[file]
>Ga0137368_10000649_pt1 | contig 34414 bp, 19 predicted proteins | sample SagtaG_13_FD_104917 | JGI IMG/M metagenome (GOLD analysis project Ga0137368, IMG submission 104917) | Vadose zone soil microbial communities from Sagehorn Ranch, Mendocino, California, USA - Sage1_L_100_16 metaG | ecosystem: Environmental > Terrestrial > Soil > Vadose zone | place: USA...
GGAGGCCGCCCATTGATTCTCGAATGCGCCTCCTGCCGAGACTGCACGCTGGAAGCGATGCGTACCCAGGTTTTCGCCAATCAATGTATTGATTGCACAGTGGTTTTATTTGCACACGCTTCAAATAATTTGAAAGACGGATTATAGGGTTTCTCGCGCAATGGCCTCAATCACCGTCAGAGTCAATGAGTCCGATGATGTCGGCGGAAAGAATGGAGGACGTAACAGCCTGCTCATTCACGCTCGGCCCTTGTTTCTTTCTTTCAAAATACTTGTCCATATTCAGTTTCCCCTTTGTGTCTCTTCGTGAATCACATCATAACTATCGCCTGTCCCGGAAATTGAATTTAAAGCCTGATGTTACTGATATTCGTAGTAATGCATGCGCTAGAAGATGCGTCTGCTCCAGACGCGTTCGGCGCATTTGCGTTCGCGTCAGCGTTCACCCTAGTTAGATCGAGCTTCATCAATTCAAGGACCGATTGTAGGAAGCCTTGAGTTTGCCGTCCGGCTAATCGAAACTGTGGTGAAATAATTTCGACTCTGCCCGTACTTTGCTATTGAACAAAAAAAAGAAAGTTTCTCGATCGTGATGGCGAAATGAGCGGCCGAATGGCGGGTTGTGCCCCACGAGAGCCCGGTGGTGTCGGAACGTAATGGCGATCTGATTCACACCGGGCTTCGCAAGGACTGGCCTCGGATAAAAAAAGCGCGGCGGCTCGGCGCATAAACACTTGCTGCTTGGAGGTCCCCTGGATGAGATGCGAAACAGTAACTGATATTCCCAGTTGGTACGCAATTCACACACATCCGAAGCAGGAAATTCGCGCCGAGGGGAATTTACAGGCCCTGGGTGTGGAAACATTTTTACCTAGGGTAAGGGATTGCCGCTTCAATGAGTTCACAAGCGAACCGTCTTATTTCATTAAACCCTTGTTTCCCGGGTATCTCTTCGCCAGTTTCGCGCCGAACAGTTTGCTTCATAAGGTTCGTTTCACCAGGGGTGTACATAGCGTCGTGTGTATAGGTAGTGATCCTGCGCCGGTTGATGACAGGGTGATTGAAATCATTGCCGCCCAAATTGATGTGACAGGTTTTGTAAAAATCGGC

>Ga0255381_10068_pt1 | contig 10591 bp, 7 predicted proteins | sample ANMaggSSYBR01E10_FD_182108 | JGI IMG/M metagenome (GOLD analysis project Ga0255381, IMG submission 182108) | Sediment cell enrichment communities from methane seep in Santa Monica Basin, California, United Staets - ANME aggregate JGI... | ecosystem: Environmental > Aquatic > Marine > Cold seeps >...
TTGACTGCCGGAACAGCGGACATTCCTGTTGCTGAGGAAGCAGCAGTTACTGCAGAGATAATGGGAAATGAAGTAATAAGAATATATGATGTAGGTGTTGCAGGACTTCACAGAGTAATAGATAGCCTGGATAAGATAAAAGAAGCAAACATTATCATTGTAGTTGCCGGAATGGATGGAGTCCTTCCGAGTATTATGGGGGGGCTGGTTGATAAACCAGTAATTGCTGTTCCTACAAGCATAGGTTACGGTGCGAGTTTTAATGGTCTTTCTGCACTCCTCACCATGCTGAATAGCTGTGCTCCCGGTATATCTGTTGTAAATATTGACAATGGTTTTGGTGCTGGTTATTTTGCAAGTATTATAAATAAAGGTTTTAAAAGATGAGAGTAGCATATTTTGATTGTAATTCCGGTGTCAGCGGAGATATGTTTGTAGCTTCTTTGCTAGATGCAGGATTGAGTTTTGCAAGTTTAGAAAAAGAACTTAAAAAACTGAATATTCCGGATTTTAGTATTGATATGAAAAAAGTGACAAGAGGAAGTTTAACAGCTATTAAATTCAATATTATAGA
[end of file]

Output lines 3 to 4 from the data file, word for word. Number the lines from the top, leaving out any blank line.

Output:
>Ga0255381_10068_pt1 | contig 10591 bp, 7 predicted proteins | sample ANMaggSSYBR01E10_FD_182108 | JGI IMG/M metagenome (GOLD analysis project Ga0255381, IMG submission 182108) | Sediment cell enrichment communities from methane seep in Santa Monica Basin, California, United Staets - ANME aggregate JGI... | ecosystem: Environmental > Aquatic > Marine > Cold seeps >...
TTGACTGCCGGAACAGCGGACATTCCTGTTGCTGAGGAAGCAGCAGTTACTGCAGAGATAATGGGAAATGAAGTAATAAGAATATATGATGTAGGTGTTGCAGGACTTCACAGAGTAATAGATAGCCTGGATAAGATAAAAGAAGCAAACATTATCATTGTAGTTGCCGGAATGGATGGAGTCCTTCCGAGTATTATGGGGGGGCTGGTTGATAAACCAGTAATTGCTGTTCCTACAAGCATAGGTTACGGTGCGAGTTTTAATGGTCTTTCTGCACTCCTCACCATGCTGAATAGCTGTGCTCCCGGTATATCTGTTGTAAATATTGACAATGGTTTTGGTGCTGGTTATTTTGCAAGTATTATAAATAAAGGTTTTAAAAGATGAGAGTAGCATATTTTGATTGTAATTCCGGTGTCAGCGGAGATATGTTTGTAGCTTCTTTGCTAGATGCAGGATTGAGTTTTGCAAGTTTAGAAAAAGAACTTAAAAAACTGAATATTCCGGATTTTAGTATTGATATGAAAAAAGTGACAAGAGGAAGTTTAACAGCTATTAAATTCAATATTATAGA